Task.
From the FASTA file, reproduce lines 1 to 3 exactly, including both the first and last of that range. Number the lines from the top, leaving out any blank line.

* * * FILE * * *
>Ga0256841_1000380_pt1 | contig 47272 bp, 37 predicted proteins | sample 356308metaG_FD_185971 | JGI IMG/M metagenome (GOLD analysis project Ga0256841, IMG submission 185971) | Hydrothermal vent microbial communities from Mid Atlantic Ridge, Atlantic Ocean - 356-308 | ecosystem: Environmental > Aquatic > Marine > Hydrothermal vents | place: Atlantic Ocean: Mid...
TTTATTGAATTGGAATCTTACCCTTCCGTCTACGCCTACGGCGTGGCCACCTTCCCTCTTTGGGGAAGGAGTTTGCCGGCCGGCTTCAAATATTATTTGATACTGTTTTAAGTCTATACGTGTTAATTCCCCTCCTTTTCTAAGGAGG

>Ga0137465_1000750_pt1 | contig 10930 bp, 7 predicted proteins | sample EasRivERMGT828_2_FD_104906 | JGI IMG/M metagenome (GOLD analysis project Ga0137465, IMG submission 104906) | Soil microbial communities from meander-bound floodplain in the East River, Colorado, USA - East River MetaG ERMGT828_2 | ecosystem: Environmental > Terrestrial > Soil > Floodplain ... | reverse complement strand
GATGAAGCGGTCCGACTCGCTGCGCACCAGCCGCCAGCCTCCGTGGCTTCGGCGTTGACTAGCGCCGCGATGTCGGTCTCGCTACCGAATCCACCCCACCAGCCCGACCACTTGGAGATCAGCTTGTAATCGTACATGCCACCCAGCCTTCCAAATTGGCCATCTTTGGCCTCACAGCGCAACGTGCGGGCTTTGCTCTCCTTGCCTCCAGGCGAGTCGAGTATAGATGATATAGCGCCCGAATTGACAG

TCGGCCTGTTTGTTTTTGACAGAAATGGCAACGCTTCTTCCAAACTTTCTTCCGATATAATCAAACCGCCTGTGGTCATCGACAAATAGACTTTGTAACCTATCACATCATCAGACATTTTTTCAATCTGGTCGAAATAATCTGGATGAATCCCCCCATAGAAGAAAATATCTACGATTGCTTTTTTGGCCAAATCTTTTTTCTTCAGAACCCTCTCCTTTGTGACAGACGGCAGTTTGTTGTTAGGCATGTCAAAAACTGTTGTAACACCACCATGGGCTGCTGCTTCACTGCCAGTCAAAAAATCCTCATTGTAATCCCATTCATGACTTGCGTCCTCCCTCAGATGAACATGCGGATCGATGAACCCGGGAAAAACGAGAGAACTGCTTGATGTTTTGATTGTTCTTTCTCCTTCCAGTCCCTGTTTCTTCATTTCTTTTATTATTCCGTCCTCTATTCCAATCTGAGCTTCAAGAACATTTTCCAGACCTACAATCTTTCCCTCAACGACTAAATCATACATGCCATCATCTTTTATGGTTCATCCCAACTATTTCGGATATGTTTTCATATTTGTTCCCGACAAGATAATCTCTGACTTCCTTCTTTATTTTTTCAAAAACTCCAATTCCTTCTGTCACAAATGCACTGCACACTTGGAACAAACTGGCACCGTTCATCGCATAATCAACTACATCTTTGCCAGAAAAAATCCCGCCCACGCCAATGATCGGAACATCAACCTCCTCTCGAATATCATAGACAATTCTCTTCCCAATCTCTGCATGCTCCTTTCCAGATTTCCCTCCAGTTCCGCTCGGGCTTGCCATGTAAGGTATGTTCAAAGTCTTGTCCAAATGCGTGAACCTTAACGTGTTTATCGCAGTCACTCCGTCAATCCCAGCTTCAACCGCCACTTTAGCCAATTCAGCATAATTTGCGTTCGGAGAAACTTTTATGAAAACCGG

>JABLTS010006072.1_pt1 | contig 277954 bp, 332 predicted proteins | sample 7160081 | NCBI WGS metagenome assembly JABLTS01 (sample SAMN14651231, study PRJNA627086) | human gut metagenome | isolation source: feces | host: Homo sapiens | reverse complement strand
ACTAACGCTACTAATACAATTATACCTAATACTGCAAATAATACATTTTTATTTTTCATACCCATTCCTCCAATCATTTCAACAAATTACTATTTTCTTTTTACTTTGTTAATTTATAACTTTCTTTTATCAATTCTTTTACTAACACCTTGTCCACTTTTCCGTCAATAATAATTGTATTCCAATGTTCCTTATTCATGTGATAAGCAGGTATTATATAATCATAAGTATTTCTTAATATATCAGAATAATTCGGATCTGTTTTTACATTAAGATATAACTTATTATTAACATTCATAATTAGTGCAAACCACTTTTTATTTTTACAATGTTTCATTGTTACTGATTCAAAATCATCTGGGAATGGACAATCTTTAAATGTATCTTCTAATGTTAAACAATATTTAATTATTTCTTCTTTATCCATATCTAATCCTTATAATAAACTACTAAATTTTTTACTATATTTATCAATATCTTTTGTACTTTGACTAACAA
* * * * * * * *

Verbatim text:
>Ga0256841_1000380_pt1 | contig 47272 bp, 37 predicted proteins | sample 356308metaG_FD_185971 | JGI IMG/M metagenome (GOLD analysis project Ga0256841, IMG submission 185971) | Hydrothermal vent microbial communities from Mid Atlantic Ridge, Atlantic Ocean - 356-308 | ecosystem: Environmental > Aquatic > Marine > Hydrothermal vents | place: Atlantic Ocean: Mid...
TTTATTGAATTGGAATCTTACCCTTCCGTCTACGCCTACGGCGTGGCCACCTTCCCTCTTTGGGGAAGGAGTTTGCCGGCCGGCTTCAAATATTATTTGATACTGTTTTAAGTCTATACGTGTTAATTCCCCTCCTTTTCTAAGGAGG

>Ga0137465_1000750_pt1 | contig 10930 bp, 7 predicted proteins | sample EasRivERMGT828_2_FD_104906 | JGI IMG/M metagenome (GOLD analysis project Ga0137465, IMG submission 104906) | Soil microbial communities from meander-bound floodplain in the East River, Colorado, USA - East River MetaG ERMGT828_2 | ecosystem: Environmental > Terrestrial > Soil > Floodplain ... | reverse complement strand